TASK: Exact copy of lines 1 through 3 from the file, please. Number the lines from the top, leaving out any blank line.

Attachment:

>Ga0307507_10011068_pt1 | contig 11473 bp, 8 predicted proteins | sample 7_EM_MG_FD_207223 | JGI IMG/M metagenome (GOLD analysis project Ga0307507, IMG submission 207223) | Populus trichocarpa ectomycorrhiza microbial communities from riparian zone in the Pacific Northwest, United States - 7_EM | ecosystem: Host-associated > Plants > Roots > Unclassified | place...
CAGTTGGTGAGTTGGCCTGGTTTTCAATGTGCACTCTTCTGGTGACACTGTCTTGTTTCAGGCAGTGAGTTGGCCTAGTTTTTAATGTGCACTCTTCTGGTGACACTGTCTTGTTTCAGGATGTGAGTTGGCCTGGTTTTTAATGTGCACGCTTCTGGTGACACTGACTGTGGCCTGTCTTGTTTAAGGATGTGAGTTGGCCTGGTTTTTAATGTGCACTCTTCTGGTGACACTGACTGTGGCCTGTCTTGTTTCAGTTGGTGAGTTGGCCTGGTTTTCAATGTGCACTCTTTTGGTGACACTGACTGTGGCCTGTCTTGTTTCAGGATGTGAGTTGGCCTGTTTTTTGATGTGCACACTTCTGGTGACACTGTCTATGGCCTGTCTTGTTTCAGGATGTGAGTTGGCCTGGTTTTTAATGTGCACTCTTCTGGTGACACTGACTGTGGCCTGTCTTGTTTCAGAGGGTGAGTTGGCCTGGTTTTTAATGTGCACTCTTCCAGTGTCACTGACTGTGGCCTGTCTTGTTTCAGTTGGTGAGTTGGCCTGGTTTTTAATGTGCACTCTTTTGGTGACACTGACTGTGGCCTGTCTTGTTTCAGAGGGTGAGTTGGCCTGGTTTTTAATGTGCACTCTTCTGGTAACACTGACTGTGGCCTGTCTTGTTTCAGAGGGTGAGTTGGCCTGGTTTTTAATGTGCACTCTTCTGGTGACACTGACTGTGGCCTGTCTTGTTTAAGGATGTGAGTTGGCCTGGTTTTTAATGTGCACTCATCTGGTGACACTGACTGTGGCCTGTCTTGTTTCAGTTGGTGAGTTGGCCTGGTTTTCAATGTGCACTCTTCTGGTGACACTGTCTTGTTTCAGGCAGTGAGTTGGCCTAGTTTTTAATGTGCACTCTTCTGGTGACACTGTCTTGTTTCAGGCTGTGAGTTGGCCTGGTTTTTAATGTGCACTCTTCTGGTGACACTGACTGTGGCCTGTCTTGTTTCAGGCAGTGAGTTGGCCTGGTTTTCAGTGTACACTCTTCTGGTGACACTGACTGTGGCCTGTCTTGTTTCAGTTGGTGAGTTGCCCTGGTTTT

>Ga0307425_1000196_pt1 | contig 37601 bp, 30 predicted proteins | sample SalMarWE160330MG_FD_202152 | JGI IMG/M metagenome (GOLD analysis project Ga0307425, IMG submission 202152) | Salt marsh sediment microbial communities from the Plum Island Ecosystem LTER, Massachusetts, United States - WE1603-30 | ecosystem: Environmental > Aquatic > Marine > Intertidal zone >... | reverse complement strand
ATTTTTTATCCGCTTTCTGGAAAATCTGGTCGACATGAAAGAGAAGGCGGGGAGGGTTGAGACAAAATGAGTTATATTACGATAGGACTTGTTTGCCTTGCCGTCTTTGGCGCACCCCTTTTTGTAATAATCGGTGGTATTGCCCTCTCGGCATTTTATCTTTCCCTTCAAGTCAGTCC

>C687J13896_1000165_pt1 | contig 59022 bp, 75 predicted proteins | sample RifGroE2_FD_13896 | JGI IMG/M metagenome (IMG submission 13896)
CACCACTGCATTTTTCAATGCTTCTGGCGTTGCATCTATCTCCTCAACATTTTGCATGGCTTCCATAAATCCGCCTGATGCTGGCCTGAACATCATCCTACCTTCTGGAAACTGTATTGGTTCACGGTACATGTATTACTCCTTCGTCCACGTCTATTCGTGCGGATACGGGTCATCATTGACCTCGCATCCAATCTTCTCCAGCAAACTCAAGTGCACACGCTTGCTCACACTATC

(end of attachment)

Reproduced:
>Ga0307507_10011068_pt1 | contig 11473 bp, 8 predicted proteins | sample 7_EM_MG_FD_207223 | JGI IMG/M metagenome (GOLD analysis project Ga0307507, IMG submission 207223) | Populus trichocarpa ectomycorrhiza microbial communities from riparian zone in the Pacific Northwest, United States - 7_EM | ecosystem: Host-associated > Plants > Roots > Unclassified | place...
CAGTTGGTGAGTTGGCCTGGTTTTCAATGTGCACTCTTCTGGTGACACTGTCTTGTTTCAGGCAGTGAGTTGGCCTAGTTTTTAATGTGCACTCTTCTGGTGACACTGTCTTGTTTCAGGATGTGAGTTGGCCTGGTTTTTAATGTGCACGCTTCTGGTGACACTGACTGTGGCCTGTCTTGTTTAAGGATGTGAGTTGGCCTGGTTTTTAATGTGCACTCTTCTGGTGACACTGACTGTGGCCTGTCTTGTTTCAGTTGGTGAGTTGGCCTGGTTTTCAATGTGCACTCTTTTGGTGACACTGACTGTGGCCTGTCTTGTTTCAGGATGTGAGTTGGCCTGTTTTTTGATGTGCACACTTCTGGTGACACTGTCTATGGCCTGTCTTGTTTCAGGATGTGAGTTGGCCTGGTTTTTAATGTGCACTCTTCTGGTGACACTGACTGTGGCCTGTCTTGTTTCAGAGGGTGAGTTGGCCTGGTTTTTAATGTGCACTCTTCCAGTGTCACTGACTGTGGCCTGTCTTGTTTCAGTTGGTGAGTTGGCCTGGTTTTTAATGTGCACTCTTTTGGTGACACTGACTGTGGCCTGTCTTGTTTCAGAGGGTGAGTTGGCCTGGTTTTTAATGTGCACTCTTCTGGTAACACTGACTGTGGCCTGTCTTGTTTCAGAGGGTGAGTTGGCCTGGTTTTTAATGTGCACTCTTCTGGTGACACTGACTGTGGCCTGTCTTGTTTAAGGATGTGAGTTGGCCTGGTTTTTAATGTGCACTCATCTGGTGACACTGACTGTGGCCTGTCTTGTTTCAGTTGGTGAGTTGGCCTGGTTTTCAATGTGCACTCTTCTGGTGACACTGTCTTGTTTCAGGCAGTGAGTTGGCCTAGTTTTTAATGTGCACTCTTCTGGTGACACTGTCTTGTTTCAGGCTGTGAGTTGGCCTGGTTTTTAATGTGCACTCTTCTGGTGACACTGACTGTGGCCTGTCTTGTTTCAGGCAGTGAGTTGGCCTGGTTTTCAGTGTACACTCTTCTGGTGACACTGACTGTGGCCTGTCTTGTTTCAGTTGGTGAGTTGCCCTGGTTTT

>Ga0307425_1000196_pt1 | contig 37601 bp, 30 predicted proteins | sample SalMarWE160330MG_FD_202152 | JGI IMG/M metagenome (GOLD analysis project Ga0307425, IMG submission 202152) | Salt marsh sediment microbial communities from the Plum Island Ecosystem LTER, Massachusetts, United States - WE1603-30 | ecosystem: Environmental > Aquatic > Marine > Intertidal zone >... | reverse complement strand